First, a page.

Last week US Army Sgt 1st Class Jared C. Monti was posthumously awarded the Medal of Honor for his actions in Afghanistan on 21 June 2006. His parents received the Medal from the President in a ceremony at the White House. After reading about Monti’s heroism and the award ceremony, it made me think that, as far as I could recall, every Medal of Honor recipient involved in operations in Iraq and Afghanistan have received our nation’s highest honor after being killed in combat. I did a little research on the Internet and, sure enough, two Medals of Honor have now been awarded for operations in Afghanistan, four in Iraq, all posthumously. To me, that doesn’t seem right and it doesn’t seem possible.
Being killed is not a requirement for receiving the Medal of Honor. In Vietnam 246 Medals of Honor were awarded, 154 posthumously. That means in southeast Asia, 37% of those awarded the Medal of Honor survived their heroic incident. US involvement in Vietnam lasted for 14 years, an average of almost 18 Medals of Honor per year. I know the scale of the conflict is different but we’ve been in Afghanistan and Iraq over six years with only six Medals of Honor, an average of just one a year. My point here is that, without a doubt, there have been many more acts of heroism, many that probably warrant the Medal of Honor, than just six. I certainly do not want to water down the Medal of Honor or purposely pursue increased numbers of the award. However, I have to believe that there are walking, living heroes out there that deserve the recognition of their courage and selflessness.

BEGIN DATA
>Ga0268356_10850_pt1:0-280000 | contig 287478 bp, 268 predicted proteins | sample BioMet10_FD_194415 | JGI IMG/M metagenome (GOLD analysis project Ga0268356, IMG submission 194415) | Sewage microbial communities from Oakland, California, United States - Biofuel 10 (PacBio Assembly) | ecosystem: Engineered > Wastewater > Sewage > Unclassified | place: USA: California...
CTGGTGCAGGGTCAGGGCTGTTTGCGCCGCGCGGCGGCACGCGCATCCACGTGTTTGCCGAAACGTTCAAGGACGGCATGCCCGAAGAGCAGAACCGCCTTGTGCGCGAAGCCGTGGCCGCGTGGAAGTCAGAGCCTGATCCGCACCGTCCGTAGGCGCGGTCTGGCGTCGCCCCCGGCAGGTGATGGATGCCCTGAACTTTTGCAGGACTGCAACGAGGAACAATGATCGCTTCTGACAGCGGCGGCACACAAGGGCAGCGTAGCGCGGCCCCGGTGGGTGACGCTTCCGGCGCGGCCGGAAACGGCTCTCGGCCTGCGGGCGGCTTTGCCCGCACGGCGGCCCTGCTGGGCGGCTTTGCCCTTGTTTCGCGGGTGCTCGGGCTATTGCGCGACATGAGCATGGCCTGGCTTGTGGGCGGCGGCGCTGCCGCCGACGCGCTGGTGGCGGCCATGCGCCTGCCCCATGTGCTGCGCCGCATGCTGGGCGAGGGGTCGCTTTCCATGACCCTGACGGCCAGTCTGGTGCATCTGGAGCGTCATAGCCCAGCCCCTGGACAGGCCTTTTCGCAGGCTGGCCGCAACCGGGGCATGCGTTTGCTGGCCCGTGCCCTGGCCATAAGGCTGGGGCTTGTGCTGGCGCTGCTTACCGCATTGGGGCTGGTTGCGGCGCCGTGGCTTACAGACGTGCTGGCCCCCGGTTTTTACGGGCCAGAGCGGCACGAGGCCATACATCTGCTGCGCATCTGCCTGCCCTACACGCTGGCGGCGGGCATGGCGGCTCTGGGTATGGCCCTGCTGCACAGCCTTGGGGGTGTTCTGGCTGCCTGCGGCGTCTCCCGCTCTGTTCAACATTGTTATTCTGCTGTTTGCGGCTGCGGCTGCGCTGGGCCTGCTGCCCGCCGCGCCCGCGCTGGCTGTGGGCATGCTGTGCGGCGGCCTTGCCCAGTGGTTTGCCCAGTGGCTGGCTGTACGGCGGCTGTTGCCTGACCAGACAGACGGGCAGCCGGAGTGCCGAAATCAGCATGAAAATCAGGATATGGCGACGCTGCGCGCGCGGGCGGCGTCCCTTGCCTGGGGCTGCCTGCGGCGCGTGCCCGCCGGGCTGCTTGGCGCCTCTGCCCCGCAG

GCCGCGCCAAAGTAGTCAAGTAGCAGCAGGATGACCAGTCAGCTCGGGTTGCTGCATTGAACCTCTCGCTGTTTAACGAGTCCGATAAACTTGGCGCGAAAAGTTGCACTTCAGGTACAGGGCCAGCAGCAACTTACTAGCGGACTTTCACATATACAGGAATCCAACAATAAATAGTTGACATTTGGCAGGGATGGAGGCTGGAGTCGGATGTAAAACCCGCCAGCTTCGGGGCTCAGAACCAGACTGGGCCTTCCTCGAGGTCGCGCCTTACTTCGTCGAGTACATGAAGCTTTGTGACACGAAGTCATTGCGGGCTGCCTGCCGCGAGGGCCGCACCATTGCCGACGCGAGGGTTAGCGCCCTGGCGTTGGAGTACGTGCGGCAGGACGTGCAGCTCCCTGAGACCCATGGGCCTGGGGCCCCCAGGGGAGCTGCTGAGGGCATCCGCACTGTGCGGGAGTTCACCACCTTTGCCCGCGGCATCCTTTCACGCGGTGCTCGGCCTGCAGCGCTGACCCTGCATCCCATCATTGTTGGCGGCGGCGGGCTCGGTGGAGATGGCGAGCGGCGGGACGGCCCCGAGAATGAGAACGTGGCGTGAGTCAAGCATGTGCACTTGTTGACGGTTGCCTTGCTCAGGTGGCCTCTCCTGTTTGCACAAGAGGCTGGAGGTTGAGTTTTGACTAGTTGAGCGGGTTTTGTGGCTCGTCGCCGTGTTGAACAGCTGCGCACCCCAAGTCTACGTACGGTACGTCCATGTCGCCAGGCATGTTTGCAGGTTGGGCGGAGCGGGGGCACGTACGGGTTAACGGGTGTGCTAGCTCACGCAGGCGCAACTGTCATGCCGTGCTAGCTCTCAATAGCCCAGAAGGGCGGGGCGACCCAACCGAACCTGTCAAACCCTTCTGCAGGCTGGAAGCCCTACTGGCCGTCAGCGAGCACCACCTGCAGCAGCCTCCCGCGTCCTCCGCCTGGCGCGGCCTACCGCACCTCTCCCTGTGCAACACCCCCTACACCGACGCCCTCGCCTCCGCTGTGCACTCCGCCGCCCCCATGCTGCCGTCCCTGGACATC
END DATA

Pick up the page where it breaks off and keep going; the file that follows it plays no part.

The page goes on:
Maybe commanders, for whatever reason, have become reluctant to elevate acts of heroism. Maybe approving authorities are hesitant to endorse them at the Medal of Honor level. I’m not trying to create an issue, I’m just asking a question. Of course there have been hundreds and hundreds of heroes in Iraq and Afghanistan and just about every military participant there has some inkling of hero in them. However, when you get to the echelons of the Medal of Honor and the only recipients have been killed during their courageous efforts, to me, it creates an almost depressing image of our involvement there. It’s almost as if we’re saying that our bravest and most noble are gone and maybe our chances of winning are too.
Heroes are important. They inspire us to be like them. They rally people to a cause that may be difficult to support at times but because of their unwavering allegiance we have the strength and desire to press on too. Honoring a hero should not have to always include also mourning them. It’s important to be able to be near them, to shake their hand, to hear them speak and, in all that, to be moved and motivated by them. I know there are heroes out there that warrant the Medal of Honor who have protected their comrades, destroyed the enemy and walked away. I want to hear their story and I want to see them honored at the highest level our country has to offer.